By Tunku Abidin Muhriz, first published in The Malay Mail on 19 February 2016.

When I watched Ola Bola in its opening week, I knew it was going to be big.

Although it is not as high-octane as the last movie I wrote about, Polis Evo (also produced by Astro Shaw), its depiction of multiracial cooperation has kicked off much reminiscing from those who witnessed the real-world climax of the film, and renewed discussion of how to achieve the same feeling today.

Although the movie does not claim to be true to life, one bit did unsettle me. I had already known Malaysia, like many other countries aligned against communism in the Cold War, had boycotted the Moscow 1980 Olympic Games. In the film, the moment at which the team discovers this fact is rather dramatic. Alas, as it turns out, the truth was much more mundane. Another controversial point (which irked some others more) was that the scorer of the winning goal was shown as ethnically Malay when in fact he was Chinese.

Presumably, the writers did consider the trade-offs between accuracy and drama in the message they were trying to convey in the current political context. Sure, it wasn’t as sophisticated as a P. Ramlee film (even those set in fictional sultanates of yore still manage to humorously transmit complex metaphors applicable in contemporary society) or as succinct as a Yasmin Ahmad advertisement (some of which could reduce grown men to tears in 90 seconds), but that isn’t necessarily a bad thing.

By being blindingly obvious in its intended message, by blatantly segueing scenes of multilingual Malaysia and by invoking a sport loved by the masses (a film about the Flying Dayak or even the Sidek brothers would probably have a smaller default audience), the movie has widened the number of people who can enjoy the resultant emotions.

The nostalgia fest is not appreciated by all, though, who point out no amount of reminiscing (especially through rose-tinted glasses) will change Malaysia for the better now.

This is a familiar accusation for me. As Ideas celebrates our sixth anniversary and the 113th anniversary of the birthday of Tunku Abdul Rahman this weekend, our usual detractors will make three main denunciations. Firstly, Bapa Kemerdekaan is gone forever and there is no point deploying his name relentlessly; secondly, Ideas does not accurately depict Tunku’s beliefs and even if so, there is no way to appropriately apply them now; and our memory of Tunku is exaggerated and sanitised, since there was skulduggery and backstabbing then too.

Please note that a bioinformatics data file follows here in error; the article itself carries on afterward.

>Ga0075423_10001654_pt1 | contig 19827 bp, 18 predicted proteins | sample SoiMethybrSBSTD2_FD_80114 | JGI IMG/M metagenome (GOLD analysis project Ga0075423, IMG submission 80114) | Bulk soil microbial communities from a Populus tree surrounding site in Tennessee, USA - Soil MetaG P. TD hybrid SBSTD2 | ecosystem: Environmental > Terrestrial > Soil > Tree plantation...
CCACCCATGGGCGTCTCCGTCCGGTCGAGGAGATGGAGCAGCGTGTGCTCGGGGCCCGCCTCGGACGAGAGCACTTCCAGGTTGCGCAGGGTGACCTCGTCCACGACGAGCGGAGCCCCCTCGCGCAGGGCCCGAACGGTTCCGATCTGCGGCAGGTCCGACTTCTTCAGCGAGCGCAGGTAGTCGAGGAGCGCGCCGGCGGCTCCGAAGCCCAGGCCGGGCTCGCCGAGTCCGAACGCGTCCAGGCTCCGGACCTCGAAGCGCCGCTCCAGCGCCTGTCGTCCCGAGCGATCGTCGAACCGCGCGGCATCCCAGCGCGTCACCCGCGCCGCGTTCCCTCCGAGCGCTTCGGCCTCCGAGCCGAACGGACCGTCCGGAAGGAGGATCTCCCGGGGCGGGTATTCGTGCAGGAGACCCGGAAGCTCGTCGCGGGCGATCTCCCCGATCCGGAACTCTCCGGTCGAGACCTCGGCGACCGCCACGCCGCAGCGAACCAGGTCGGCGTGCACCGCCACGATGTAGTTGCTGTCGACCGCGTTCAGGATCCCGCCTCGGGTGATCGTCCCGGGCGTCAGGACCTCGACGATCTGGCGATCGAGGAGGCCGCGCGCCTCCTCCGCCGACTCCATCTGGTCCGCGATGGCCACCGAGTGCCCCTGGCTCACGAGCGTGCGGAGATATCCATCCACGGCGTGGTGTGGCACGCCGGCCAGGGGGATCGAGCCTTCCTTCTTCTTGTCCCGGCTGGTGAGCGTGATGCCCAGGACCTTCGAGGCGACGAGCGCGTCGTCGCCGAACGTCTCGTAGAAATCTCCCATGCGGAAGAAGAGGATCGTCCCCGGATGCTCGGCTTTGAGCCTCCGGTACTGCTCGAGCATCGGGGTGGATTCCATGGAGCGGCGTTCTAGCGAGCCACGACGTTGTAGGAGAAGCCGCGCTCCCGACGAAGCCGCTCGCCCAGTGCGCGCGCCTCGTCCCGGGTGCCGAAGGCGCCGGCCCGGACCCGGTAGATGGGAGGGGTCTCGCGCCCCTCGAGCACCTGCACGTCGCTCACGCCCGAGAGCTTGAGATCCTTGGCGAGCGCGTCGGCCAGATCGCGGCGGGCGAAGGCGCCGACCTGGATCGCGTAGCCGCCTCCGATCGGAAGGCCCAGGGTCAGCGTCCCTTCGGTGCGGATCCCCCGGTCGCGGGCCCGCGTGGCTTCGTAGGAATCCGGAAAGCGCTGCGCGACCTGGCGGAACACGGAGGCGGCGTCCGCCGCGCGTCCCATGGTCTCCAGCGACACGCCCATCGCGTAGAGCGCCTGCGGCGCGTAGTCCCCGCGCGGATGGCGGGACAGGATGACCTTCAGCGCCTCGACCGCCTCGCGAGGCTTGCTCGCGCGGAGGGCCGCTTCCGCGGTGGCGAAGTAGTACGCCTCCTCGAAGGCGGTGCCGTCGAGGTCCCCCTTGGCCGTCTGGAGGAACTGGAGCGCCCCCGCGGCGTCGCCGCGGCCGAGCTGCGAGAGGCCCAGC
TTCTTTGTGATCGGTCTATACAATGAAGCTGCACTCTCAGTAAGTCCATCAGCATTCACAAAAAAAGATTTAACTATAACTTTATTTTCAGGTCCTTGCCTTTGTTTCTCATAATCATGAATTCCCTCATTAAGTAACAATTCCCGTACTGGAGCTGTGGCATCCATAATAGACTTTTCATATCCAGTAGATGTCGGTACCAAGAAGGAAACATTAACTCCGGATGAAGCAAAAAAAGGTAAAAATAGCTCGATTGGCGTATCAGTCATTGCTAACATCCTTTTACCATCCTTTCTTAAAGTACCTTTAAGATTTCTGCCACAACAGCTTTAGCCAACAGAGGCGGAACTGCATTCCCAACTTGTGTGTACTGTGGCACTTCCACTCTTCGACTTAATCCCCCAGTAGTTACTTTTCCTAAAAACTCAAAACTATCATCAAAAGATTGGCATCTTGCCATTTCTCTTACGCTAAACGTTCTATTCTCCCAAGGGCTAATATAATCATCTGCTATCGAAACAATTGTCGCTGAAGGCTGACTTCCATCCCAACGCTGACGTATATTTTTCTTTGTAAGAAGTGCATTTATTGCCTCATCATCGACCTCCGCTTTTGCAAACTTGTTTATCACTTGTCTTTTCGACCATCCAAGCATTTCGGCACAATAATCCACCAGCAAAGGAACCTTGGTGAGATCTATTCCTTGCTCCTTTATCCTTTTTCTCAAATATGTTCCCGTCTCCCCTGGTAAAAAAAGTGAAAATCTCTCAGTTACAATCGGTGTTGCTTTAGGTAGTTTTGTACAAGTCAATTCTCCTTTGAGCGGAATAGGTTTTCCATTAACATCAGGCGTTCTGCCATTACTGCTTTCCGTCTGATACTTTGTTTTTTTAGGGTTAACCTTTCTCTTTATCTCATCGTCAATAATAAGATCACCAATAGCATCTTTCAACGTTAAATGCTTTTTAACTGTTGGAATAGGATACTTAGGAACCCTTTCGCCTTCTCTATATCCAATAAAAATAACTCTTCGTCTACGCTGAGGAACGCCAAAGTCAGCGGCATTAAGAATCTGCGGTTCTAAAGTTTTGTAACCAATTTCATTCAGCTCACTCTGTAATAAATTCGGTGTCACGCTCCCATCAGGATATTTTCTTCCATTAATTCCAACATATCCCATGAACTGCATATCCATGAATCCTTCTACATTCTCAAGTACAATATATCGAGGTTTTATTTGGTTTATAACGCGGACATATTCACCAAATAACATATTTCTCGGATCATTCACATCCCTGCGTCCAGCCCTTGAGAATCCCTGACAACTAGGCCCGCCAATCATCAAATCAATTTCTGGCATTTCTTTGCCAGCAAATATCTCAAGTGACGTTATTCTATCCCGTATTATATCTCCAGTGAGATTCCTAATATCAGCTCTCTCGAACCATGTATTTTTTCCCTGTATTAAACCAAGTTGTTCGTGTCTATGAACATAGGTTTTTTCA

To this, I reply the memory of Tunku should rightly be treasured for as long as our country exists. He was the founding father, his image adorns the nation every Merdeka and Malaysia Day, and, therefore, schoolchildren should know about his story and the road to nationhood.

I say “should,” because far too many young Malaysians know only the image of Merdeka and nothing about the substance. As I said in my “Healing the Nation”’ speeches, contemporary political dynamics have led to contestations over our national history, and more worryingly, different expectations about who this country is for.

Instead of having a shared understanding of the past and a common hope for the future, different sections of the population expect the country to deliver completely different things for them. It is in keeping with the spirit of Merdeka that we quote Tunku’s writings and speeches and use them as inspiration to approach the country’s challenges today.

Recently, I wrote an introduction to a forthcoming book featuring never-before published conversations with him that will further reveal the extent of political machinations during his premiership. And yet, again and again, from people who lived through those times — not just politicians (whose flip-flops can be attributed to sinister motives) — I hear similar stories of how citizens had a clear understanding of the principles that underpinned the governance of the country, and how that understanding led to an optimistic view of the future. And for sure, there wasn’t the level of corruption and racism that is perceived today.

Over the last six years, we have been trying to convince people there is a use to recalling and disseminating this nostalgia. Among our partners in civil society, our interns and council members, and our donors, it is not just a vague idea of a better Malaysia that motivates them to contribute to our efforts to educate refugee and autistic children, to work on strengthening anti-corruption efforts, increasing transparency in public spending and other areas of public policy.

It is also the thought of a Malaysia that had, and can still have, so much more potential — and a world-class football team.

See original article at:

Leave a comment